Date of Award

Spring 5-12-2018

Level of Access Assigned by Author

Open-Access Dissertation

Degree Name

Doctor of Philosophy (PhD)


Biomedical Sciences


Robert Burgess

Second Committee Member

Wayne Frankel

Third Committee Member

Greg Cox

Additional Committee Members

Lucy Liaw

Dustin Updike


Charcot-Marie-Tooth Disease (CMT) is a clinically and genetically heterogeneous collection of inherited peripheral neuropathies generally characterized by progressive muscle atrophy, weakness, and loss of sensation in the distal extremities. This inherited disorder, for which there is currently no curative treatment, is the most common inherited disease of the peripheral nervous system, affecting 1:2,500 individuals worldwide.

Clinically, CMT is broadly divided into demyelinating (type 1) and axonal (type 2) forms. Although the clinical presentation can vary greatly in severity and progression within individual patients. Genetically, over 1,000 mutations in over 80 loci in the human genome have been linked to specific subtypes of CMT, suggesting there are many cellular and molecular routes to neurodegeneration in CMT. Together, these factors conspire against a single effective therapy, for all subtypes of CMT, suggesting that personalized genetic approaches may represent a more efficacious therapeutic strategy.

One presumed basis for the phenotypic variability of CMT is the presence of genetic modifiers. Here, we have used mouse models of CMT to investigate genetic modifiers of neuropathy. We show that the phenotype of these CMT mouse models becomes more severe in the presence of either of two other mutations that cause “subclinical” changes at peripheral nodes. These results have implications for CMT genetic diagnosis and prognosis and suggest possible personalized treatment strategies.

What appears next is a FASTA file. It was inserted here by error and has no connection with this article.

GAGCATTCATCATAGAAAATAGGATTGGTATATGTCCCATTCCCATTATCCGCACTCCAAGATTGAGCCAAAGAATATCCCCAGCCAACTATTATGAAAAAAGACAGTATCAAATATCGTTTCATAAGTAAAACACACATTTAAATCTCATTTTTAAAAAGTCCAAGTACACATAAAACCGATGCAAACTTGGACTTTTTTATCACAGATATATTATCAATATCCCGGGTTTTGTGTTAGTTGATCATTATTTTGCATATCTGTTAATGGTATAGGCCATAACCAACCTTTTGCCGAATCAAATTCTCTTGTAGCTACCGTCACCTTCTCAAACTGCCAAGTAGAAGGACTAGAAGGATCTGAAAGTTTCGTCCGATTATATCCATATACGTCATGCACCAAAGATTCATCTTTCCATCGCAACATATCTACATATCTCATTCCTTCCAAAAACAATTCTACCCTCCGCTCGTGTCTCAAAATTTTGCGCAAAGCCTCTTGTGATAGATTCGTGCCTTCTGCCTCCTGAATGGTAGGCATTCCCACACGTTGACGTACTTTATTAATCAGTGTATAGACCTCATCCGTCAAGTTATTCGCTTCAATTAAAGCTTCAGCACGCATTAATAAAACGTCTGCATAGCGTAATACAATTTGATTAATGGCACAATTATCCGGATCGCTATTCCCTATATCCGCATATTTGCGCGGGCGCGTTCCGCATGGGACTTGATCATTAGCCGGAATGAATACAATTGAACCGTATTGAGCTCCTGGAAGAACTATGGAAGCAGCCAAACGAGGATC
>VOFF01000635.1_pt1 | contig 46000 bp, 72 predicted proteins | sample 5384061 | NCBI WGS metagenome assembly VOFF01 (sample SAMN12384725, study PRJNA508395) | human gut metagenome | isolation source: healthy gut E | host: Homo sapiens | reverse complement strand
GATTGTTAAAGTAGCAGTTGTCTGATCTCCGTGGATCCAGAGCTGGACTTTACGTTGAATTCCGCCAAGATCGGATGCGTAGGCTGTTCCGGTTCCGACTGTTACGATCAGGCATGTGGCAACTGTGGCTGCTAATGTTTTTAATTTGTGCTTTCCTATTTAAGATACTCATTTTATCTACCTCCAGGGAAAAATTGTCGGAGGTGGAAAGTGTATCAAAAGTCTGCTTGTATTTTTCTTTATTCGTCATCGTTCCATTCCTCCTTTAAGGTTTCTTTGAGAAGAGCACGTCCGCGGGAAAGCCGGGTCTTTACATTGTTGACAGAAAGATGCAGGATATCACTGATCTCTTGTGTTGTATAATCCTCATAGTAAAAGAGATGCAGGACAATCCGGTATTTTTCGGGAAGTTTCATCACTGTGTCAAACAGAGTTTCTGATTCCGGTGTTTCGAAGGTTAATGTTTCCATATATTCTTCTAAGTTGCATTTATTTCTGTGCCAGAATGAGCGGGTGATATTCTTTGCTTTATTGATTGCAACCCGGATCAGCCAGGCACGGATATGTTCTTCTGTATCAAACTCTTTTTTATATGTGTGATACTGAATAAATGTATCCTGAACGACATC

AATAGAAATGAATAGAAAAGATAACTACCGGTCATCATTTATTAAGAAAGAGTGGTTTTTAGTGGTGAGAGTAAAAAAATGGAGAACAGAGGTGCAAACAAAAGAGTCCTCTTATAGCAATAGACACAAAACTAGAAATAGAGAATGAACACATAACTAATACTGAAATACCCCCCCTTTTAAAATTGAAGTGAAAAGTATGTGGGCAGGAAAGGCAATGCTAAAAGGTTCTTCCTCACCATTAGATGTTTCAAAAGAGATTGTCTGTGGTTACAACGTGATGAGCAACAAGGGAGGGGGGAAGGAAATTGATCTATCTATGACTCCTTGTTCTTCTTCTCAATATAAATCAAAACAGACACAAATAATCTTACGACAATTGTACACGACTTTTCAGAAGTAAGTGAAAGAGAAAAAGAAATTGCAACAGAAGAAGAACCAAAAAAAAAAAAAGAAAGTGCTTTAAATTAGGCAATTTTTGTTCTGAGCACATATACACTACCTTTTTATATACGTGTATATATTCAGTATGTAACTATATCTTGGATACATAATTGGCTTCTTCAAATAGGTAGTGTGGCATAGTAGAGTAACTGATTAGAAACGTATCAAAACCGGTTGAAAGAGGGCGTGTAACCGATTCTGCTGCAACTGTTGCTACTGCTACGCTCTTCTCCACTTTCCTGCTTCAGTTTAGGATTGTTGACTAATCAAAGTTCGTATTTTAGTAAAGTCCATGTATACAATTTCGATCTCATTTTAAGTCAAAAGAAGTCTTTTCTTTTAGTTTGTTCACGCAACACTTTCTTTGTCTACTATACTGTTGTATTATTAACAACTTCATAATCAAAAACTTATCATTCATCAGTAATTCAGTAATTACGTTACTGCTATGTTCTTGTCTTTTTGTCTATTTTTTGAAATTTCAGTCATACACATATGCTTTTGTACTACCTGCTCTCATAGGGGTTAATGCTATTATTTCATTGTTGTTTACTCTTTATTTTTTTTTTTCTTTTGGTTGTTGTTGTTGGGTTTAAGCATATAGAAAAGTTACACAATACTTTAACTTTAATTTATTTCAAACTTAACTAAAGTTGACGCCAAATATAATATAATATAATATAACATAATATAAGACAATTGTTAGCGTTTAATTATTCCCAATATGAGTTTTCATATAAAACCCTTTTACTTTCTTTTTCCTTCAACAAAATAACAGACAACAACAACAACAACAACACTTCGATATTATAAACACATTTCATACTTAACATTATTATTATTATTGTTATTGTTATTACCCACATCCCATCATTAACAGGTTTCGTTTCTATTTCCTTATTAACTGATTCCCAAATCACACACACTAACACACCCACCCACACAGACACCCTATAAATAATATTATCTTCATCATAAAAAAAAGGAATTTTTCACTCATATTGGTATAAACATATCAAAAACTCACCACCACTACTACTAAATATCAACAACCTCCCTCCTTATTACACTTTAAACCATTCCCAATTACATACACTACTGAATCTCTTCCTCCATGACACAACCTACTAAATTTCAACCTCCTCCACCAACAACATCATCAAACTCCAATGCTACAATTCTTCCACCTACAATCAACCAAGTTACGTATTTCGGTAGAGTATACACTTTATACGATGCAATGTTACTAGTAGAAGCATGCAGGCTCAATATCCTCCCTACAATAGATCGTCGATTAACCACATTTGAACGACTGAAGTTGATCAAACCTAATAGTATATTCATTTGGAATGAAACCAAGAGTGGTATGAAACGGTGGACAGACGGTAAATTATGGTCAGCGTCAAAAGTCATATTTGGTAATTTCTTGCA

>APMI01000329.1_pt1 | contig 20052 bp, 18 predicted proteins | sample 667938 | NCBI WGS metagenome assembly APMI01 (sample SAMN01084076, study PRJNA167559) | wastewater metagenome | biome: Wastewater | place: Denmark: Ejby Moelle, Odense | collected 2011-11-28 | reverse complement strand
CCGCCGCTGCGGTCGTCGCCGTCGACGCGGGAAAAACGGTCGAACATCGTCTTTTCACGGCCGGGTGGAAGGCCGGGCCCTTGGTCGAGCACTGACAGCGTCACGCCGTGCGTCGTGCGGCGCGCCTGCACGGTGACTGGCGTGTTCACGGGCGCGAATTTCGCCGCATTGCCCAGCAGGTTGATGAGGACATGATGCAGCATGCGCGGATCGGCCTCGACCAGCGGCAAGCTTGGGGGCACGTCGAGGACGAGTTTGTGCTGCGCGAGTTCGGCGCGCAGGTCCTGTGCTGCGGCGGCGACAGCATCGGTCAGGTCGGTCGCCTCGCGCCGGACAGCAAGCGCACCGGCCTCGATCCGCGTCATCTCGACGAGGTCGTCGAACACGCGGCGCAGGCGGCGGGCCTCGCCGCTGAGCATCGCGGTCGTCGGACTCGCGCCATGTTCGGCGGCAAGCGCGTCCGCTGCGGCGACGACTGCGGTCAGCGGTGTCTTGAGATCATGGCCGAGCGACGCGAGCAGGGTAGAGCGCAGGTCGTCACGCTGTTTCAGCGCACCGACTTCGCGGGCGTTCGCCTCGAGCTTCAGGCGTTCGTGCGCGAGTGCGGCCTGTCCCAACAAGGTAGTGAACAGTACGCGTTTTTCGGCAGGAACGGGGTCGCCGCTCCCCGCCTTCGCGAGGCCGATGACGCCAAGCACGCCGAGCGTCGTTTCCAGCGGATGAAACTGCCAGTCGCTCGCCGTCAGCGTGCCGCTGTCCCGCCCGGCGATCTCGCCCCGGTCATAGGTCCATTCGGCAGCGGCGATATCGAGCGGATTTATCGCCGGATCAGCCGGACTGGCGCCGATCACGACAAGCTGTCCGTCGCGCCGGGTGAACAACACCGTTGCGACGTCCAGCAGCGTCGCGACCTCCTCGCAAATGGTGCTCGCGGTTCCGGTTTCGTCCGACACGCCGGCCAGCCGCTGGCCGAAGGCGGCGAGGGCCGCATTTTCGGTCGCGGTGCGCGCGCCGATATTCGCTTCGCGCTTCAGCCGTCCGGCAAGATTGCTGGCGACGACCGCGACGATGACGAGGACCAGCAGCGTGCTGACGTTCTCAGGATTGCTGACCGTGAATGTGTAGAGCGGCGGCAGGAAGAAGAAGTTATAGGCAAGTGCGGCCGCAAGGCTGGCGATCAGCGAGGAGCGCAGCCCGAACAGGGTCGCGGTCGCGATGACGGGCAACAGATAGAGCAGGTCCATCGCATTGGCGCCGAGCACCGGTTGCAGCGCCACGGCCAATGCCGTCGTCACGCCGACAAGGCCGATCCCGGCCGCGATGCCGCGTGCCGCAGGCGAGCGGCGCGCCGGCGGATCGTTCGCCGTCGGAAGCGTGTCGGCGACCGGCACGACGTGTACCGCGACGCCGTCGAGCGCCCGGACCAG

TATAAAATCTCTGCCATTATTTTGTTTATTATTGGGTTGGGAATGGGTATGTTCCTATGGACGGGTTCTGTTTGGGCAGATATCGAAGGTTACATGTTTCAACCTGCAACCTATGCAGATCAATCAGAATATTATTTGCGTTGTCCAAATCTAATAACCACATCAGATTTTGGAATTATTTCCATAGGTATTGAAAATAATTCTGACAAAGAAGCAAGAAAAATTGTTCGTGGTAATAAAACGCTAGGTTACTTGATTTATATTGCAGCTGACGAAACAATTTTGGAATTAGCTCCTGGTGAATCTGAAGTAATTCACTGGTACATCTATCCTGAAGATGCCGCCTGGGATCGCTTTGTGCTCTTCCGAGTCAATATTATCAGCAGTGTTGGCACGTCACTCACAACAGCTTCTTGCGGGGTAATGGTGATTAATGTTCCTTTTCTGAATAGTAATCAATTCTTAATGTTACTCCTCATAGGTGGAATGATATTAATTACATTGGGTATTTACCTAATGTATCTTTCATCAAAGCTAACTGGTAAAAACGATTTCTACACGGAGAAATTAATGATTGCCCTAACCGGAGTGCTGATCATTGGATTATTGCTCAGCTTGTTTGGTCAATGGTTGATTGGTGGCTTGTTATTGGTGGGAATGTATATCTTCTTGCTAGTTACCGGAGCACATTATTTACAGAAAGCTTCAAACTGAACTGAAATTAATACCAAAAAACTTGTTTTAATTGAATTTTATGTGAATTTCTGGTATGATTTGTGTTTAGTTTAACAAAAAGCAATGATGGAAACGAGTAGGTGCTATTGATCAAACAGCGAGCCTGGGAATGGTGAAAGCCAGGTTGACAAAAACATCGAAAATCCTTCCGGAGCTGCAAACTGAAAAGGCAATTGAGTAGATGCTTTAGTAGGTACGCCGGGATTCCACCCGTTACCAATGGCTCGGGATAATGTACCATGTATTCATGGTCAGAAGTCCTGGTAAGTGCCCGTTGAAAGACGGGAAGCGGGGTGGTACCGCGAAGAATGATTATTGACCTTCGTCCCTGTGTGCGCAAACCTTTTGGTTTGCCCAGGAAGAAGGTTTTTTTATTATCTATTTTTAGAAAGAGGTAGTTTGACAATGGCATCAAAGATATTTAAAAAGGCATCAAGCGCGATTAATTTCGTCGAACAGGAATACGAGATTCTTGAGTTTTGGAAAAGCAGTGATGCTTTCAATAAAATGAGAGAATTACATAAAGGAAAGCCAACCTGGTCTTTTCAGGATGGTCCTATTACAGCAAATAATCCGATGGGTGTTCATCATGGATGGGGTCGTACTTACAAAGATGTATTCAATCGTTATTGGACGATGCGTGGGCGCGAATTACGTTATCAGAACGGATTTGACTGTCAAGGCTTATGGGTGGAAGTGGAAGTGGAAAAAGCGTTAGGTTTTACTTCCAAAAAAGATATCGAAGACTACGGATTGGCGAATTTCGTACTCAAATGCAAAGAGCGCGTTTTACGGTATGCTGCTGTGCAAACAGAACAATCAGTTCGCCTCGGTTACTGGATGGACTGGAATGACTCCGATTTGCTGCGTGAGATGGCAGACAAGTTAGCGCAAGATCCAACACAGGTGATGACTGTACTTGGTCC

Furthermore, the development of gene therapy has provided an effective strategy for treating Mendelian disorders, such as CMT, where disease is primarily caused by a single mutation. Personalized gene therapy approaches are being successfully deployed to treat recessive genetic disorders by restoring the expression of diseases, where treatment requires a reduction in expression of the mutated allele, has yet to be established. Here we use virally-delivered allele-specific RNAi to demonstrate the effectiveness of allele-specific silencing as a long-term treatment for dominantly-inherited forms of CMT. Importantly, this strategy will also have broad implications for other dominantly-inherited neuromuscular disorders.

Together, both studies clearly demonstrate how precision genetic approaches, either by targeting genetic modifiers or the disease allele itself may represent a more efficacious therapeutic strategy for individuals with CMT and others inherited neuromuscular disorders.

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